Binding Agents

Definition

A binding agent (or binder) is a substance that holds or draws other materials together mechanically, chemically or as an adhesive, to form a cohesive whole.

Source

Organic binders include gums made by boiling plants and glues made by the boiling the hooves, bones, or skin of animals. Some natural bio-adhesives are also made from organic sources such as natural resins.

Properties

Liquid binders are added to a dry substance in order to draw it together in such a way that it maintains a uniform consistency, transforming the mixture into a more solid structure. For example, Xanthan and Guar gums are plant-derived powders used as binding agents in gluten-free baking as replacements for the binding action of gluten, or in vegan cooking to replace eggs. When they are added to water, it becomes more viscous and gummy. Their binding properties are activated when mixed with other ingredients, such as flour.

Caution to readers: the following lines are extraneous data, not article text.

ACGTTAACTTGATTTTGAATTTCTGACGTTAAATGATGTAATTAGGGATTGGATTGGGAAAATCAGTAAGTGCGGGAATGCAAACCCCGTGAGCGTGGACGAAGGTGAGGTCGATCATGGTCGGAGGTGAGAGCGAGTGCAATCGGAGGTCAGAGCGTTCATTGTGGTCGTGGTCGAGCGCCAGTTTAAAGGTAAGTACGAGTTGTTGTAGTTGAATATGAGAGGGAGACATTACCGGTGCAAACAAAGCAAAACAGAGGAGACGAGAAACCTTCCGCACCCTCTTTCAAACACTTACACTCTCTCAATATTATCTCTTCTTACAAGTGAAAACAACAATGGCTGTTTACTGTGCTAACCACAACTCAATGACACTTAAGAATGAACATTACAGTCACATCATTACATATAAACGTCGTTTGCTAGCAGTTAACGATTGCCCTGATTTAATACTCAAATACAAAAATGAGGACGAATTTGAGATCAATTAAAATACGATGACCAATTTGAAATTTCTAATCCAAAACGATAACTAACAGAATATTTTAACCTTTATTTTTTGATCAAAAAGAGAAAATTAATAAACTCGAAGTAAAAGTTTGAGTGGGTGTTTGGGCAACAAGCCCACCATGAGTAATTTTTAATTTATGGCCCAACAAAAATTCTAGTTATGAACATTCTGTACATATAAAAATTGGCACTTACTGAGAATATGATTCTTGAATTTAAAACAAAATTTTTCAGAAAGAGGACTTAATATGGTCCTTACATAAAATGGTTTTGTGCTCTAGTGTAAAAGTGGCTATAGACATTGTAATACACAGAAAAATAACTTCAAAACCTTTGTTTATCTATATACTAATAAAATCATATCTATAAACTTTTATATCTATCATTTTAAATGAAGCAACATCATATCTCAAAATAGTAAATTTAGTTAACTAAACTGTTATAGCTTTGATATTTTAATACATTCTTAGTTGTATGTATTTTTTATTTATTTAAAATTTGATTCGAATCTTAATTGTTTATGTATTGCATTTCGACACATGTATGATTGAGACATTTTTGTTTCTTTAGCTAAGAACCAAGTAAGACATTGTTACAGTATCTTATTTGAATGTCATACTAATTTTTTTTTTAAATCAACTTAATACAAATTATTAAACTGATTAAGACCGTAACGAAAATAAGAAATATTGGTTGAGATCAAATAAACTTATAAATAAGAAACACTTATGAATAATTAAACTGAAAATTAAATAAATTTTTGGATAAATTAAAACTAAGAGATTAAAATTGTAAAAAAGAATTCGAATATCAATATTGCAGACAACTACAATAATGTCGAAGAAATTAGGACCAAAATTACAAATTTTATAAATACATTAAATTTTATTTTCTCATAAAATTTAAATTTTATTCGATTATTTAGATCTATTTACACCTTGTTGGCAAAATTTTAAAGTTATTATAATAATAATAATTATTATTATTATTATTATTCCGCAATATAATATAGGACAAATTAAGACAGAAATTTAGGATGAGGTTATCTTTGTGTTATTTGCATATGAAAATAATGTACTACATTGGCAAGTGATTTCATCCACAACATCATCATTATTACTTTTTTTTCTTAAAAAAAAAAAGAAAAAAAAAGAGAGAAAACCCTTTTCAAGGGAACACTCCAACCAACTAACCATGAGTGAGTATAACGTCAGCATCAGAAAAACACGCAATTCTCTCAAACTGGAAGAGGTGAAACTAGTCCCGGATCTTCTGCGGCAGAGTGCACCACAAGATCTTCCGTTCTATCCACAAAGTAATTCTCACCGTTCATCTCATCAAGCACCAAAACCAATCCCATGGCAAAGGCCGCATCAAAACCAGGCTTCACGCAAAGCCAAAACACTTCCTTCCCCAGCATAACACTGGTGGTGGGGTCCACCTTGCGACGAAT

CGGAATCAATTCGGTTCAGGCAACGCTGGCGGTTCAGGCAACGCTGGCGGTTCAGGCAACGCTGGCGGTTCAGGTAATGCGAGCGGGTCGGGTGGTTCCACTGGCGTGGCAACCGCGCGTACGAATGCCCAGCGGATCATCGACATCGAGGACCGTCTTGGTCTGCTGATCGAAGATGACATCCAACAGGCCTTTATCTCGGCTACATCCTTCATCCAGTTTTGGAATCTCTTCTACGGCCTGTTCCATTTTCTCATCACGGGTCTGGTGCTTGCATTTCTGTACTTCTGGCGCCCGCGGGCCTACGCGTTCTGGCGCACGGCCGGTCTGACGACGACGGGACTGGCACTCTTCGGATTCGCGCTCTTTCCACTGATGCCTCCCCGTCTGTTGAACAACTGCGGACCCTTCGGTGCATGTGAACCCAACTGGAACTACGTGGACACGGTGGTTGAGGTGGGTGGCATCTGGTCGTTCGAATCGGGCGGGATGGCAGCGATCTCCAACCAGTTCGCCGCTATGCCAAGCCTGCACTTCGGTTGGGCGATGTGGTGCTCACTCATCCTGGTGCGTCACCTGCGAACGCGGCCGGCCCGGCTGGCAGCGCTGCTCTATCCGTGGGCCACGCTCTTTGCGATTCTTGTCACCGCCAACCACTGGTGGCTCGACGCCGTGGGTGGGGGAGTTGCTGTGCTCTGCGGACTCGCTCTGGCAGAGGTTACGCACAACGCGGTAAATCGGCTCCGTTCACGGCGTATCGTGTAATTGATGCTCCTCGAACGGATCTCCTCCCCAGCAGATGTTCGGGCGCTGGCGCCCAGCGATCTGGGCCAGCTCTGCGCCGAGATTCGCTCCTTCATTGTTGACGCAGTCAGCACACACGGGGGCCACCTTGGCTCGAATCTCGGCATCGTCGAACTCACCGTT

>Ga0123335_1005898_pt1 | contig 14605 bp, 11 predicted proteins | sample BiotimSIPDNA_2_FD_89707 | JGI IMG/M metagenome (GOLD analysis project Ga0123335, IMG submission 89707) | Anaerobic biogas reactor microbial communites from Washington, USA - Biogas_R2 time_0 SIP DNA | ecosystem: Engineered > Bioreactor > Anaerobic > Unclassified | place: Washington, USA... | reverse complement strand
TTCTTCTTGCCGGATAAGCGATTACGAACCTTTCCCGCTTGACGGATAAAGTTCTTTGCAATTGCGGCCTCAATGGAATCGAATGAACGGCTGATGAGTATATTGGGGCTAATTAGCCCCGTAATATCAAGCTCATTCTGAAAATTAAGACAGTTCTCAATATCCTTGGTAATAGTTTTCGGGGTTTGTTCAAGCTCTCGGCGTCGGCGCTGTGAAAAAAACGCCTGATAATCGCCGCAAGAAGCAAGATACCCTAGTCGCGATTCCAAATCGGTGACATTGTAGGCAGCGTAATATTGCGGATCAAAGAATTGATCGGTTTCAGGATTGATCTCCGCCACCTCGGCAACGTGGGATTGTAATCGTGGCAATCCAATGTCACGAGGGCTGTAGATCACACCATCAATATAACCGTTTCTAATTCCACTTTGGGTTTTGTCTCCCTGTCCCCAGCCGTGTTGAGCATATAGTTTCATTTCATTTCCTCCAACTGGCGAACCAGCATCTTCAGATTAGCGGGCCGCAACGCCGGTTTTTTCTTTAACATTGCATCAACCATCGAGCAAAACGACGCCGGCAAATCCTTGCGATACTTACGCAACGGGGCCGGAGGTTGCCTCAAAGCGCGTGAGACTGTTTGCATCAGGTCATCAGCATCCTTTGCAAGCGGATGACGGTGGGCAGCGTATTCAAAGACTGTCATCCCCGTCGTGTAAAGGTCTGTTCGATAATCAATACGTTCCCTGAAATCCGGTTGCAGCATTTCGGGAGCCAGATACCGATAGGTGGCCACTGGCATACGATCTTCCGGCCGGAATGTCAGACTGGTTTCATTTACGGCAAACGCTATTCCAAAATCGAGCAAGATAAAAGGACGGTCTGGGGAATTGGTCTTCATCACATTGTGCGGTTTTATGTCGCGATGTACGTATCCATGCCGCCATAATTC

Uses

Some of the main binding agents are shown below, along with examples of the kind of applications they are commonly used for.

Product

Type

Examples of Use

Accroides

Resins

Binder in fireworks and flares.

Candelilla

Wax

Binder in chewing gum.

Guar

Gums

Binder in baking, meat and tablets.

Gum Arabic

Gums

Binder in baking, cosmetics, incense, photography, watercolour paints, ceramic glazes and fireworks.

Karaya

Gums

Binder in baking and paper manufacturing.

Shellac

Shellac

Binder in mascara, eyeliners, fireworks and pyrotechnics.

Tragacanth

Gums

Binder in icing, tablets, incense and pastel paints.

Xanthan

Gums

Binder in baking, laxatives and toothpaste.


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